From Wikishire
Jump to: navigation, search
Arms attributed to Deheubarth
Mediaeval Welsh kingdoms
Cantrefs of Deheubarth c. 1160

Deheubarth was a petty Welsh kingdom or principality in the Middle Ages. Its name literally means "south part" and it encompassed in its day the southwest of today's Wales.


Deheubarth was founded circa 920 by Hywel Dda ("Hywel the Good") out of the territories of Seisyllwg and Dyfed, both of which had come into his possession. Later on, the Kingdom of Brycheiniog would also be added to its territory. The chief seat of the rulers of Deheubarth and its traditional capital was at Dinefwr, although Carmarthen and Cardigan also served as the kingdom's capital for certain periods.

Deheubarth, like several other Welsh states, continued to exist until the Norman Conquest of Wales, but constant power struggles meant that only for part of the time was it a separate entity with an independent ruler. It was annexed by Llywelyn ap Seisyll of Gwynedd in 1018, then by Rhydderch ab Iestyn of Morgannwg in 1023. Llywelyn ap Sisyll's son, Gruffydd ap Llywelyn again annexed Deheubarth and became ruler of most of Wales, but after his death the old Dinefwr dynasty regained power.

In the arena of the church, Sulien was the leader of the monastic community at Llanbadarn Fawr (in Cardiganshire). Born around 1030, he became Bishop of St David's in 1073. Both of his sons followed him into the service of the church. His sons produced a number of manuscripts and original Latin and vernacular poems. They were very active in the ecclesiastical and political life of Deheubarth. One son, Rhygyfarch (known as Ricemarch in Latin) of Llanbadarn Fawr wrote the Life of Saint David, and another, Ieuan, was a skillful scribe and illuminator. He copied some the works of Augustine of Hippo and may have written the Life of St Padarn.

Rhys ap Tewdwr ruled from 1078 to 1093 and was able to fight off several attempts to dethrone him, considerably increasing the power of the kingdom. However the Normans were now encroaching on the eastern borders of Deheubarth, and in 1093 Rhys was killed in unknown circumstances while resisting their expansion in Brycheiniog. This led to the Norman conquest of most of his kingdom, with his son Gruffydd ap Rhys temporarily reduced to being a fugitive. Gruffydd did eventually become prince of a small part of his father's kingdom, but most was carved up into various Norman lordships.

There was a general revolt against the Normans in 1136, following the death of Henry II, and Gruffydd formed an alliance with Gwynedd. Together with Owain Gwynedd and Cadwaladr ap Gruffydd of Gwynedd he won a victory against the Normans at the Battle of Crug Mawr near Cardigan. This took the land of Ceredigion from Norman rule but instead of returning it to Deheubarth, Gwynedd annexed it. Gruffydd was killed in unknown circumstances the following year.

The rule of Deheubarth now fell to Gruffydd's sons, of whom four, Anarawd, Cadell, Maredudd and Rhys ap Gruffydd ruled in turn. The death of a ruler frequently led to disunity and struggles for supremacy, but the four brothers worked together to win back their grandfather's kingdom from the Normans and to expel Gwynedd from Ceredigion. Of the first three, only Cadell reigned for more than a few years, but the youngest of the four, Rhys ap Gruffydd (The Lord Rhys), ruled from 1155 to 1197, and after Owain Gwynedd's death in 1170 made Deheubarth the most powerful of the Welsh kingdoms.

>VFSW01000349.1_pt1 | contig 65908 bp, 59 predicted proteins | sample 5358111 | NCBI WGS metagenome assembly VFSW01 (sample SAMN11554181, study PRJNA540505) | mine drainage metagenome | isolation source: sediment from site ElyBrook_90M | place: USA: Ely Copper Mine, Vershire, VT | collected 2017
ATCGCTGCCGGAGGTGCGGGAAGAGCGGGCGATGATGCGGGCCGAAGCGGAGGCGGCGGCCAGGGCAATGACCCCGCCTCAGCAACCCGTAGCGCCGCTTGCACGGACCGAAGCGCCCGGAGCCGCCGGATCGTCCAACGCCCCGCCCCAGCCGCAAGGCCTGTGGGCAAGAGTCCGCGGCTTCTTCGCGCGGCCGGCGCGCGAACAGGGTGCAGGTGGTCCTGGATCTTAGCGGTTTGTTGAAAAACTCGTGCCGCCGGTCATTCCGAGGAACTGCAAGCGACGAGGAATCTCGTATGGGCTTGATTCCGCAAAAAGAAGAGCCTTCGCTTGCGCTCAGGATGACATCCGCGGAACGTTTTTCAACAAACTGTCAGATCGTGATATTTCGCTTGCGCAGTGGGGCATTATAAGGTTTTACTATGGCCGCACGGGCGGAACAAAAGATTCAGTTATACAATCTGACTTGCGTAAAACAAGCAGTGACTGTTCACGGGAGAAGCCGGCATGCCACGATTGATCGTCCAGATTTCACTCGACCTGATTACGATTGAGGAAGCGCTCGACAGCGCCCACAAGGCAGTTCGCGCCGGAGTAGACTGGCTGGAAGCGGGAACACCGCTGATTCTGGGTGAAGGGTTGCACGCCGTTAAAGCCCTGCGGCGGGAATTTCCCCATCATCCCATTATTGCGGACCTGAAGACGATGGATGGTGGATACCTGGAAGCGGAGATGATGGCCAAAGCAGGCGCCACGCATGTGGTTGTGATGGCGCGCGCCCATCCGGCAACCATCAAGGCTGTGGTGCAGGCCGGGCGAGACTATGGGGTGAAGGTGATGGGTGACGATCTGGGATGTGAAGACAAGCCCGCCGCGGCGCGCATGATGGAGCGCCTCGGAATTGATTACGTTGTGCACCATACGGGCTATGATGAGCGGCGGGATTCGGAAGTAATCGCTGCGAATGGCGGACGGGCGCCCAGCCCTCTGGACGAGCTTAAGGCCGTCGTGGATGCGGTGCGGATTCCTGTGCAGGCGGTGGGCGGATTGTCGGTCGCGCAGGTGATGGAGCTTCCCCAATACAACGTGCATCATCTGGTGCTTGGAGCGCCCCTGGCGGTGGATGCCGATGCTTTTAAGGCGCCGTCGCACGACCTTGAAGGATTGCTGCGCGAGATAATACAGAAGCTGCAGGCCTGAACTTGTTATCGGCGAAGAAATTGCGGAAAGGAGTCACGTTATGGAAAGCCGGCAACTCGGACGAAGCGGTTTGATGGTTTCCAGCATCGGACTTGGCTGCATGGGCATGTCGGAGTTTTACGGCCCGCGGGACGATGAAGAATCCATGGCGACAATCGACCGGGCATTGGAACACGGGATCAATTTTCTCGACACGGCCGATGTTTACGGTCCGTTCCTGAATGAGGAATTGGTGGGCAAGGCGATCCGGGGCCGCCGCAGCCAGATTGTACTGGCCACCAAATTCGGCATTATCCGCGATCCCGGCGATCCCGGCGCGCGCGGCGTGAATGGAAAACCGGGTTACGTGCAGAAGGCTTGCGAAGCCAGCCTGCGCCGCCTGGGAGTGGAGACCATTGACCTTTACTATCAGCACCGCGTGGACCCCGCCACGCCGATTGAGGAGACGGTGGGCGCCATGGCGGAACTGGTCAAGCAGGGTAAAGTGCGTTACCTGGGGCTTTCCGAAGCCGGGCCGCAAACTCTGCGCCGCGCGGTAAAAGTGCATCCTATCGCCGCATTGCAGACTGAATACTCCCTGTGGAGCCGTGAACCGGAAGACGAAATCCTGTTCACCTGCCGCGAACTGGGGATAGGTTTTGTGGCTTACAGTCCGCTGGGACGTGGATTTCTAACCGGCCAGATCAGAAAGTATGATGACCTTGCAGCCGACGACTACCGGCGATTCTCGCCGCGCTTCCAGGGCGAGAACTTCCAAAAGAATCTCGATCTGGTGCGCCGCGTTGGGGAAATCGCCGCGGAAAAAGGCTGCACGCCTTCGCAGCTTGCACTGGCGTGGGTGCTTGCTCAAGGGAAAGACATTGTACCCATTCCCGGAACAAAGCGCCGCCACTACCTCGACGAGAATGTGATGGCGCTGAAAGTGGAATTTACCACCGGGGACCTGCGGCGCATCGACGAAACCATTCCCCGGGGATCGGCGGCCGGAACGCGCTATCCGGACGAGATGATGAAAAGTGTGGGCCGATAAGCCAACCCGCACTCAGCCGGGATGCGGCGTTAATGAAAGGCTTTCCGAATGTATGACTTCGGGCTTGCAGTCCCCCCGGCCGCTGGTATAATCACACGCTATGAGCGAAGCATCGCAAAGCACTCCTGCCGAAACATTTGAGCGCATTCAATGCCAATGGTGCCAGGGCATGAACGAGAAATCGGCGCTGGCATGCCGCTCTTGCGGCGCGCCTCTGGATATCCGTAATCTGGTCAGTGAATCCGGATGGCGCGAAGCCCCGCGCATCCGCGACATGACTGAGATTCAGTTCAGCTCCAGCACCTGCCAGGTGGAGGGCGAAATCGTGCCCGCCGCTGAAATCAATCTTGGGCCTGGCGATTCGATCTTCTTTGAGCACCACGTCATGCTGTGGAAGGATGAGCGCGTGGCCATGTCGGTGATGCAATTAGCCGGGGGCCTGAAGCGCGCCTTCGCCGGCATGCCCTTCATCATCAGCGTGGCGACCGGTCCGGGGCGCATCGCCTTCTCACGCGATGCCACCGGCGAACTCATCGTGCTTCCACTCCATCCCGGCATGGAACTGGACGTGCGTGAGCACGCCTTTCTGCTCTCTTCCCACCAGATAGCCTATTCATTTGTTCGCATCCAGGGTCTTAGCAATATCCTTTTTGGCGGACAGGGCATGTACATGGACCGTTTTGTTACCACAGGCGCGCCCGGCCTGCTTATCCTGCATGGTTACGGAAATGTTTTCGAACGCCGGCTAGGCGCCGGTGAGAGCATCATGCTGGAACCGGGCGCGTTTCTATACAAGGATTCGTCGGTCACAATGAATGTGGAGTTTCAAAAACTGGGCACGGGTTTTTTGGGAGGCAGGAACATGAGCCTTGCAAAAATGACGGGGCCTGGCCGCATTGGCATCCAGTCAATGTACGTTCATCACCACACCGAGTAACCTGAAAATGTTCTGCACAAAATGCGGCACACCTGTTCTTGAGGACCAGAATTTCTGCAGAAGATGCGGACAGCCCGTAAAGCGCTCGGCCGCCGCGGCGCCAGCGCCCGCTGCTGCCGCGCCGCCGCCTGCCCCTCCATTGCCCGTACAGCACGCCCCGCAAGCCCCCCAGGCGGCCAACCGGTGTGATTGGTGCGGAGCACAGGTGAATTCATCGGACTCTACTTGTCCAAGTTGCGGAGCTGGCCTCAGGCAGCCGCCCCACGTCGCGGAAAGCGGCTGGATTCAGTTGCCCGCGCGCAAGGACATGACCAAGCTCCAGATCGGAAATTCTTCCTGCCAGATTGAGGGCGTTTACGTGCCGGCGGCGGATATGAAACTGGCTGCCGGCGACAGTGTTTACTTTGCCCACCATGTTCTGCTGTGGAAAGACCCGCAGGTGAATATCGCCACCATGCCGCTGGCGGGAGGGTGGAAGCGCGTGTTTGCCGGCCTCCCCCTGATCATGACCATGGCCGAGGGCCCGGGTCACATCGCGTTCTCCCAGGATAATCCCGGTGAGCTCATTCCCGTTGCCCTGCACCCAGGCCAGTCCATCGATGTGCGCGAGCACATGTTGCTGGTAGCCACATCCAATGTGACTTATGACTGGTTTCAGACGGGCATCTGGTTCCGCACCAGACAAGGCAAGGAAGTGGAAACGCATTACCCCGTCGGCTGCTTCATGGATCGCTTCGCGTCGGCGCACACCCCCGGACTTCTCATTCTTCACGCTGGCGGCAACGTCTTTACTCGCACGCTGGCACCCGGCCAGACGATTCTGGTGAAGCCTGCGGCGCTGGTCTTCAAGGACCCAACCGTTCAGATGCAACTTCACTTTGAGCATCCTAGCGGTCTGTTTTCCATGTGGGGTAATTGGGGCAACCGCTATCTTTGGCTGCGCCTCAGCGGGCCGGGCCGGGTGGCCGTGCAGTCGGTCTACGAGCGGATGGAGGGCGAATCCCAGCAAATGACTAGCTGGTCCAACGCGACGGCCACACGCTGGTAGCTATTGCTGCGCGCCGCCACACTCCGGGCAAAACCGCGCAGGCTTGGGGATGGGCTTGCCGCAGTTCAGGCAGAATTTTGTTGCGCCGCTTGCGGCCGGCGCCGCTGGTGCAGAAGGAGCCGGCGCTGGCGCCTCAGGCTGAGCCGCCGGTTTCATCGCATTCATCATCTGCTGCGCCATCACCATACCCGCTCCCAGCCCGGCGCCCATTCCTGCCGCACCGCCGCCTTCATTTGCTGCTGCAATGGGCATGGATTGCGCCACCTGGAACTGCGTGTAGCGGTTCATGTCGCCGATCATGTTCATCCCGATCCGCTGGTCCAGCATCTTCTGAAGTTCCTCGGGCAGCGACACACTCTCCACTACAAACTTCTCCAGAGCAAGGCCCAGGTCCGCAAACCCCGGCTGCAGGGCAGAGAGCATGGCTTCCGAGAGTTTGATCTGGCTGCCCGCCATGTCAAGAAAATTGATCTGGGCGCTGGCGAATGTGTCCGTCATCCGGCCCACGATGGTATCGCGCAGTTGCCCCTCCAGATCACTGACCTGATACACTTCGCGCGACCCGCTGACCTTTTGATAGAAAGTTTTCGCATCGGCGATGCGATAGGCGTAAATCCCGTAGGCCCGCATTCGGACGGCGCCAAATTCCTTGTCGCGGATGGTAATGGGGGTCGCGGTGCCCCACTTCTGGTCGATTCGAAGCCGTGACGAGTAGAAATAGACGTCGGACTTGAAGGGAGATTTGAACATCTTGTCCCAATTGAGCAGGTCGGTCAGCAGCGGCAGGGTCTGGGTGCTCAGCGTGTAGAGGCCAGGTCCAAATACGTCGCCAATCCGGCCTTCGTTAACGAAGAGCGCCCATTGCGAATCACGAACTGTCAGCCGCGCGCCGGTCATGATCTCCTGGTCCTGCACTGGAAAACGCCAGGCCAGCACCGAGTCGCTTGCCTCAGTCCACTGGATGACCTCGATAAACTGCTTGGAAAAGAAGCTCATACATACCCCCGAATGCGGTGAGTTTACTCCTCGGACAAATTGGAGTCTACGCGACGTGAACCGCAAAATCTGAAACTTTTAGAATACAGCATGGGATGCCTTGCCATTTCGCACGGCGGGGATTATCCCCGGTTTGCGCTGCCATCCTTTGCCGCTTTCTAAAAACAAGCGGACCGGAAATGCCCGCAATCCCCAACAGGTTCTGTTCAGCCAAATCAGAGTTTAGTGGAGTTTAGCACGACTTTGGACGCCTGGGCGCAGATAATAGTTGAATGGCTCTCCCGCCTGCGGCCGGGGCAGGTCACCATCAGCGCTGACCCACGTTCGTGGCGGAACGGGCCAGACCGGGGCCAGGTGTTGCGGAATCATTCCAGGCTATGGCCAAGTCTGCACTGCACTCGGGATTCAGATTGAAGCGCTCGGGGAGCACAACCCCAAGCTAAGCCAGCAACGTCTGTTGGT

Upon Rhys ap Gruffydd's death in 1197, the kingdom was split between several of his sons, and Deheubarth never again rivalled the power of Gwynedd. The early 13th century princes of Deheubarth usually appear as clients of Llywelyn the Great of Gwynedd. Following the defeat of the princes of Gwynedd and the division of their realm authorised by the Statute of Rhuddlan, Deheubarth was divided into the counties of Cardigan, Carmarthen and Pembroke.

Kings and Princes of Deheubarth

  • Hywel Dda ap Cadell 909-950 (established the Dinefwr branch of descendants of Rhodri the Great)
  • Rhodri ap Hywel 950-953
  • Edwin ap Hywel 950-954
  • Owain ap Hywel 950-987
  • Maredudd ab Owain 987-999
  • Cynan ap Hywel (King of Gwynedd) 999-1005
  • Edwin ab Einion 1005-1018
  • Cadell ab Einion 1005-1018
  • Llywelyn ap Seisyll (King of Gwynedd) 1018-1023
  • Rhydderch ab Iestyn (Prince of Morgannwg) 1023-1033
  • Hywel ab Edwin 1033-1044
  • Gruffydd ap Llywelyn 1044-1045
  • Gruffydd ab Rhydderch 1045-1055
  • Gruffydd ap Llywelyn 1055-1063
  • Maredudd ab Owain ab Edwin 1063-1072
  • Rhys ab Owain 1072-1078
  • Rhys ap Tewdwr 1078-1093
  • Gruffydd ap Rhys 1135-1137 (part only, the remainder held by Normans)
  • Anarawd ap Gruffydd 1137-1143
  • Cadell ap Gruffydd 1143-1153
  • Maredudd ap Gruffydd 1153-1155
  • Rhys ap Gruffydd (The Lord Rhys) 1155-1197
  • Gruffydd ap Rhys II 1197-1201
  • Maelgwn ap Rhys (1199-1230) (part)
  • Rhys Gryg (1216-1234)
  • Rhys Mechyll (1234-1244) (Cantref Mawr only)
  • Maredudd ap Rhys Gryg (1244-1271) (Cantref Mawr only)
  • Rhys ap Maredudd (1271-1283) (Cantref Mawr only, then from 1287 in rebellion, executed 1292)

Outside links